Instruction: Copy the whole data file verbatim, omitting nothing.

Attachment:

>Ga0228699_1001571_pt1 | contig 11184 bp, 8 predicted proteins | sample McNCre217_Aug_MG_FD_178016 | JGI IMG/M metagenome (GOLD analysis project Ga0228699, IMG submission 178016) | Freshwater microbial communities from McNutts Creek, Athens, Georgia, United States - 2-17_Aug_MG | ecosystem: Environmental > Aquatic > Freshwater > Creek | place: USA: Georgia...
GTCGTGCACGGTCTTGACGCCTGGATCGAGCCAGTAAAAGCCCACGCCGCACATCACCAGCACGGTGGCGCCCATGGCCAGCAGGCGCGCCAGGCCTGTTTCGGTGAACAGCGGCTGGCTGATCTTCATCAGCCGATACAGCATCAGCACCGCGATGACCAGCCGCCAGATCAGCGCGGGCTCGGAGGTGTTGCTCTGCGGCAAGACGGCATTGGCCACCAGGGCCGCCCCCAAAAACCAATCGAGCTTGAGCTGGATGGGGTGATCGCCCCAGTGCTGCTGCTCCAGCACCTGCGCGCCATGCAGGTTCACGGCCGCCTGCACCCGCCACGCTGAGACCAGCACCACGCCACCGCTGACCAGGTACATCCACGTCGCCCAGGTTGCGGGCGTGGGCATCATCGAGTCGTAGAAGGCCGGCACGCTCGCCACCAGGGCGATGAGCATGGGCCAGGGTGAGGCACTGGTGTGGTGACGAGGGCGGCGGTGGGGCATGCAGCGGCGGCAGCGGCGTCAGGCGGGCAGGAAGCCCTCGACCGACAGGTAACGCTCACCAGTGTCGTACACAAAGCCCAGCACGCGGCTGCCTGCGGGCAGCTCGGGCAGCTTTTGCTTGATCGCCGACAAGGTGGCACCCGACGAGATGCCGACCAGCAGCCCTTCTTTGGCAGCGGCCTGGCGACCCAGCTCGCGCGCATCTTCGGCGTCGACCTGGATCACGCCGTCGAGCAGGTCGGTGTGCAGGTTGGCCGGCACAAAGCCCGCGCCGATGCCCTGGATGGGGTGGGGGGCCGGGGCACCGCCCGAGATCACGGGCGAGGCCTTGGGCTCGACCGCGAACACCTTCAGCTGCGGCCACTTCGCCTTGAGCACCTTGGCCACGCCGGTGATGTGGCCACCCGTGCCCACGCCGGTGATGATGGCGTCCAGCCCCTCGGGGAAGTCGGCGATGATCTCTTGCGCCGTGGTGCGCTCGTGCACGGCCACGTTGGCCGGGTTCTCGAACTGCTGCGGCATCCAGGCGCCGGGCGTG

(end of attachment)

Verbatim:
>Ga0228699_1001571_pt1 | contig 11184 bp, 8 predicted proteins | sample McNCre217_Aug_MG_FD_178016 | JGI IMG/M metagenome (GOLD analysis project Ga0228699, IMG submission 178016) | Freshwater microbial communities from McNutts Creek, Athens, Georgia, United States - 2-17_Aug_MG | ecosystem: Environmental > Aquatic > Freshwater > Creek | place: USA: Georgia...
GTCGTGCACGGTCTTGACGCCTGGATCGAGCCAGTAAAAGCCCACGCCGCACATCACCAGCACGGTGGCGCCCATGGCCAGCAGGCGCGCCAGGCCTGTTTCGGTGAACAGCGGCTGGCTGATCTTCATCAGCCGATACAGCATCAGCACCGCGATGACCAGCCGCCAGATCAGCGCGGGCTCGGAGGTGTTGCTCTGCGGCAAGACGGCATTGGCCACCAGGGCCGCCCCCAAAAACCAATCGAGCTTGAGCTGGATGGGGTGATCGCCCCAGTGCTGCTGCTCCAGCACCTGCGCGCCATGCAGGTTCACGGCCGCCTGCACCCGCCACGCTGAGACCAGCACCACGCCACCGCTGACCAGGTACATCCACGTCGCCCAGGTTGCGGGCGTGGGCATCATCGAGTCGTAGAAGGCCGGCACGCTCGCCACCAGGGCGATGAGCATGGGCCAGGGTGAGGCACTGGTGTGGTGACGAGGGCGGCGGTGGGGCATGCAGCGGCGGCAGCGGCGTCAGGCGGGCAGGAAGCCCTCGACCGACAGGTAACGCTCACCAGTGTCGTACACAAAGCCCAGCACGCGGCTGCCTGCGGGCAGCTCGGGCAGCTTTTGCTTGATCGCCGACAAGGTGGCACCCGACGAGATGCCGACCAGCAGCCCTTCTTTGGCAGCGGCCTGGCGACCCAGCTCGCGCGCATCTTCGGCGTCGACCTGGATCACGCCGTCGAGCAGGTCGGTGTGCAGGTTGGCCGGCACAAAGCCCGCGCCGATGCCCTGGATGGGGTGGGGGGCCGGGGCACCGCCCGAGATCACGGGCGAGGCCTTGGGCTCGACCGCGAACACCTTCAGCTGCGGCCACTTCGCCTTGAGCACCTTGGCCACGCCGGTGATGTGGCCACCCGTGCCCACGCCGGTGATGATGGCGTCCAGCCCCTCGGGGAAGTCGGCGATGATCTCTTGCGCCGTGGTGCGCTCGTGCACGGCCACGTTGGCCGGGTTCTCGAACTGCTGCGGCATCCAGGCGCCGGGCGTG